Congratulations to Deb Marnich, the first of many Naturally Curious readers who identified the Sensitive Fern fertile frond visitors as Wild Turkeys. I had neglected to check and make sure I hadn’t addressed this subject recently on this blog, which is my custom with every post, and indeed, just a year ago there was a post on this very subject. Judging from the number of correct entries, either I have a very informed readership or their memory is better than mine – quite possibly both!
Wild Turkeys usually forage in flocks as they search the ground for food. Acorns, hickory nuts, beechnuts, ironwood and white ash seeds, hawthorn and witch hazel fruits make up a lot of their diet in fall, winter and spring. In the summer, seeds of grasses and sedges as well as invertebrates are eaten. In winter, when snow has accumulated, leaves of sedges, evergreen ferns, hemlock buds, burdock seeds and spore-covered fronds of sensitive ferns tend to be more accessible and readily eaten.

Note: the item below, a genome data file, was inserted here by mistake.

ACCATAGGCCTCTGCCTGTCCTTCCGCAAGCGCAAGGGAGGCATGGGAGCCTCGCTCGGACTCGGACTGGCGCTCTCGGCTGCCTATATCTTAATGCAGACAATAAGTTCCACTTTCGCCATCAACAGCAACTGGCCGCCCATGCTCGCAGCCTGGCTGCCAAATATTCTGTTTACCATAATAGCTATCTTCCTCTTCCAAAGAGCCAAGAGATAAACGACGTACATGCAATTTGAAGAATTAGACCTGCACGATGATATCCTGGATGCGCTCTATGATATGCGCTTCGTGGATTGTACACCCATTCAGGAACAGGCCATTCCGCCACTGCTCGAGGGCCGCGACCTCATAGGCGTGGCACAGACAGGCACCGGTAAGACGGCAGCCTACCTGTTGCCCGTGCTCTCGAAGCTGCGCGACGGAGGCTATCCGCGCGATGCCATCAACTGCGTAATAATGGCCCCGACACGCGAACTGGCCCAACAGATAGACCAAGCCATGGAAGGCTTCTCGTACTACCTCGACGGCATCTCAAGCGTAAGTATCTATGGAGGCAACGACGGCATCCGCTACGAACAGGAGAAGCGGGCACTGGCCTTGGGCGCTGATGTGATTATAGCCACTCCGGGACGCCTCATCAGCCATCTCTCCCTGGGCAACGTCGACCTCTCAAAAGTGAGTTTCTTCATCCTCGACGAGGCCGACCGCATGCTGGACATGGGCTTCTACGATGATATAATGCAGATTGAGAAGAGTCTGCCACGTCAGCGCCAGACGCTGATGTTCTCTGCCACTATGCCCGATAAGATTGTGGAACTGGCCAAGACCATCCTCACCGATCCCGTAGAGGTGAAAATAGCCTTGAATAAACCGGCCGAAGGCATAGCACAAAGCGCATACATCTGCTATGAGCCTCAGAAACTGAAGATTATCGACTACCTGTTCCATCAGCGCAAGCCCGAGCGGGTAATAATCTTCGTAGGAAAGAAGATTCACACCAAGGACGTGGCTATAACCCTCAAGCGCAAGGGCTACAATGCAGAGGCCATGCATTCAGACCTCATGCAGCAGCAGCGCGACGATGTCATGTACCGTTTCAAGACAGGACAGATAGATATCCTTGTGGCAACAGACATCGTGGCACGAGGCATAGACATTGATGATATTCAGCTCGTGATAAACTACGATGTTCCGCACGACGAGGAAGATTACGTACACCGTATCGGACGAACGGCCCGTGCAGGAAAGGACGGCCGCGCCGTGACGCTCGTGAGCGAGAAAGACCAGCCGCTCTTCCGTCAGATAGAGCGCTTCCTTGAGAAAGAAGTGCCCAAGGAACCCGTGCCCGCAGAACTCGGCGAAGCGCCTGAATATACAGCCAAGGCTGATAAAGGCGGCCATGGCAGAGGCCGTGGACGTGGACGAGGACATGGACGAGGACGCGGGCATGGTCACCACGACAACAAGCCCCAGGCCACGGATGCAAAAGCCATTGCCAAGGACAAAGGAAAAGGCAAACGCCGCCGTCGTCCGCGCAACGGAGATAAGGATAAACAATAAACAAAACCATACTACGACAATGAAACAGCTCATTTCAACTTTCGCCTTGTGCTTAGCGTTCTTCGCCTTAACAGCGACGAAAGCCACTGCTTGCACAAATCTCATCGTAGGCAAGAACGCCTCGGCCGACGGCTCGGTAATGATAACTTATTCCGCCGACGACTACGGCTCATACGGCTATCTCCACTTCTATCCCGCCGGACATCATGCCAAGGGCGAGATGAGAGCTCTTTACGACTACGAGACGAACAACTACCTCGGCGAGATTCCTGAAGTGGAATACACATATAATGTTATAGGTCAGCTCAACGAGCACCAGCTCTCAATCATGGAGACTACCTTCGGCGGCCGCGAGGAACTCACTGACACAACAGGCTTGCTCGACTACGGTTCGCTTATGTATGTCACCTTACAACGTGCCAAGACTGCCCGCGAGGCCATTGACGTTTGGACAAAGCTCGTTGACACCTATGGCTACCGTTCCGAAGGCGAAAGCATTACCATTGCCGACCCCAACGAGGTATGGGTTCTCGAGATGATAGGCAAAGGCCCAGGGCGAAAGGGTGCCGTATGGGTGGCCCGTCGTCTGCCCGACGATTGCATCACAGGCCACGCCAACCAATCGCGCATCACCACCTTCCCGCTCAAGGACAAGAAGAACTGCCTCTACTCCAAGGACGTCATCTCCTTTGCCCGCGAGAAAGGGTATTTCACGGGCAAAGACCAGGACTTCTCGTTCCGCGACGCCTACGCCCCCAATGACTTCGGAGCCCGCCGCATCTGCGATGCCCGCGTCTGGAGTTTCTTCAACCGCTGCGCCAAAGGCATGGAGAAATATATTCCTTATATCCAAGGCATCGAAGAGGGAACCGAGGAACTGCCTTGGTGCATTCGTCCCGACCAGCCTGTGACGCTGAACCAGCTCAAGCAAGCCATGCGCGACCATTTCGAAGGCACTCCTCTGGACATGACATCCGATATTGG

The fertile fronds of Sensitive Fern (Onoclea sensibilis) persist all winter, sticking up out of the snow as if beckoning to hungry turkeys. Upon finding a clump of these fertile fronds, a turkey will peck repeatedly at them, causing the sori (clusters of sporangia which produce and contain spores) to burst and release thousands of spores onto the surface of the snow.
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